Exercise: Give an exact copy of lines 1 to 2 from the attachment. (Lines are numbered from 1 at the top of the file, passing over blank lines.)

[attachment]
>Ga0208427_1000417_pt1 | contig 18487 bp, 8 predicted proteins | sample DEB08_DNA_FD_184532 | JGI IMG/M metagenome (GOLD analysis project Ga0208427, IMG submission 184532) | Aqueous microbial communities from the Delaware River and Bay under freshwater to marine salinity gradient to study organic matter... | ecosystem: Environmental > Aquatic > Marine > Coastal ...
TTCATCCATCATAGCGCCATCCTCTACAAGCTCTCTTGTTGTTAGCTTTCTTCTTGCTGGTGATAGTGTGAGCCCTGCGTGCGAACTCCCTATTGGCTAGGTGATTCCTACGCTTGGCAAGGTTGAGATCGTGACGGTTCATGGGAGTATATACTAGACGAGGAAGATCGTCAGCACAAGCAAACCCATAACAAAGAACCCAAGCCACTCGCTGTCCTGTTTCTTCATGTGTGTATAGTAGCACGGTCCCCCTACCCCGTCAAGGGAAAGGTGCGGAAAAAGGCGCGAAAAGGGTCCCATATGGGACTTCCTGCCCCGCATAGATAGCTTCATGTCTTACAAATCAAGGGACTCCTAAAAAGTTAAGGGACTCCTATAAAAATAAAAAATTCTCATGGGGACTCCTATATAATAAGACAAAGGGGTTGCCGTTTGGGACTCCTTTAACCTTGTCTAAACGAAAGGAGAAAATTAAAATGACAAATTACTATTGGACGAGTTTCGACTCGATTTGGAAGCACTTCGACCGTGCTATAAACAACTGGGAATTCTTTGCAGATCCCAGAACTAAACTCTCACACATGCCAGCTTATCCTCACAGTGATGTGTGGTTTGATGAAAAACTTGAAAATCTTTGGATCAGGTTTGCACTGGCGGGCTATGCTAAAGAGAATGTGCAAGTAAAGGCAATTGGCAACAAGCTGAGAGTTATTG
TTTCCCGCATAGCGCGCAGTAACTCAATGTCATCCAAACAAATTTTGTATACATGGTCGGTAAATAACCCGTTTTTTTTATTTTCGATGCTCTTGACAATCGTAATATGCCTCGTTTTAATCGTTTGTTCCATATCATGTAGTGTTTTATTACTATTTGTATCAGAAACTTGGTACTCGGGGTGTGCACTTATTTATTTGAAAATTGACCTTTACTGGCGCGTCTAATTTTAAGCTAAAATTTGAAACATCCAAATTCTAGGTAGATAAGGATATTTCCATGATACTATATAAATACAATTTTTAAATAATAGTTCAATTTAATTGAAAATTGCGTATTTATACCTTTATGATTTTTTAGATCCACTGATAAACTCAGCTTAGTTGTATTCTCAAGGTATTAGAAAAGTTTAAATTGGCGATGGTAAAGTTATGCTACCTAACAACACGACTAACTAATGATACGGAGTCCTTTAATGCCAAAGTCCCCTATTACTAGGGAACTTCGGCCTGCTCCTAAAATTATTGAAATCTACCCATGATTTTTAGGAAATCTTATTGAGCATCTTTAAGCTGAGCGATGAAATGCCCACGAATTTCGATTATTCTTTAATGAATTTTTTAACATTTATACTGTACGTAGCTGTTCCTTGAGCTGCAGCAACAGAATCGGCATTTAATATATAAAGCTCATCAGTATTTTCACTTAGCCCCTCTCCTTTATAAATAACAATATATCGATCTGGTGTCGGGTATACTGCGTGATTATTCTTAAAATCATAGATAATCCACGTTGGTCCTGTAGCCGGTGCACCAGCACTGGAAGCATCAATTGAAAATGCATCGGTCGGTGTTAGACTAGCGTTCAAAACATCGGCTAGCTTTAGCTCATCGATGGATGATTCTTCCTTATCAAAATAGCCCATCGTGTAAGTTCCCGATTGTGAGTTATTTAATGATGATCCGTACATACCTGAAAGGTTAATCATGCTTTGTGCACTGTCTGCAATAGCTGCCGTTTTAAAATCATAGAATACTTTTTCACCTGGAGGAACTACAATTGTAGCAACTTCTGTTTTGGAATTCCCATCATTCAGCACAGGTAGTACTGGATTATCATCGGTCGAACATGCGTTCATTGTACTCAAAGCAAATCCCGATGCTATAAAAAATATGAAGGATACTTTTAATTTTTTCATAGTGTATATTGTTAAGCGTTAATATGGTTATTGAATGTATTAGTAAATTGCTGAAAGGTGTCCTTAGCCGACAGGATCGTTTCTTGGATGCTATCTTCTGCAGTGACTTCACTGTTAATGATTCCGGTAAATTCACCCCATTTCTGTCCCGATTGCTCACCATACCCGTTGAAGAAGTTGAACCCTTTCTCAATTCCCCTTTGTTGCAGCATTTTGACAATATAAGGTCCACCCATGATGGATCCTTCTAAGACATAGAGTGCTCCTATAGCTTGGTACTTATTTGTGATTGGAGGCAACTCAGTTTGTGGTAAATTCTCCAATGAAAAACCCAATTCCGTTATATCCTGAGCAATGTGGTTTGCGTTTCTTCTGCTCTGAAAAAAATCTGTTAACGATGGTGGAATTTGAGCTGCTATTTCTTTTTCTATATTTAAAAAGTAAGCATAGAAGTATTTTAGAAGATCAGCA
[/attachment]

>Ga0208427_1000417_pt1 | contig 18487 bp, 8 predicted proteins | sample DEB08_DNA_FD_184532 | JGI IMG/M metagenome (GOLD analysis project Ga0208427, IMG submission 184532) | Aqueous microbial communities from the Delaware River and Bay under freshwater to marine salinity gradient to study organic matter... | ecosystem: Environmental > Aquatic > Marine > Coastal ...
TTCATCCATCATAGCGCCATCCTCTACAAGCTCTCTTGTTGTTAGCTTTCTTCTTGCTGGTGATAGTGTGAGCCCTGCGTGCGAACTCCCTATTGGCTAGGTGATTCCTACGCTTGGCAAGGTTGAGATCGTGACGGTTCATGGGAGTATATACTAGACGAGGAAGATCGTCAGCACAAGCAAACCCATAACAAAGAACCCAAGCCACTCGCTGTCCTGTTTCTTCATGTGTGTATAGTAGCACGGTCCCCCTACCCCGTCAAGGGAAAGGTGCGGAAAAAGGCGCGAAAAGGGTCCCATATGGGACTTCCTGCCCCGCATAGATAGCTTCATGTCTTACAAATCAAGGGACTCCTAAAAAGTTAAGGGACTCCTATAAAAATAAAAAATTCTCATGGGGACTCCTATATAATAAGACAAAGGGGTTGCCGTTTGGGACTCCTTTAACCTTGTCTAAACGAAAGGAGAAAATTAAAATGACAAATTACTATTGGACGAGTTTCGACTCGATTTGGAAGCACTTCGACCGTGCTATAAACAACTGGGAATTCTTTGCAGATCCCAGAACTAAACTCTCACACATGCCAGCTTATCCTCACAGTGATGTGTGGTTTGATGAAAAACTTGAAAATCTTTGGATCAGGTTTGCACTGGCGGGCTATGCTAAAGAGAATGTGCAAGTAAAGGCAATTGGCAACAAGCTGAGAGTTATTG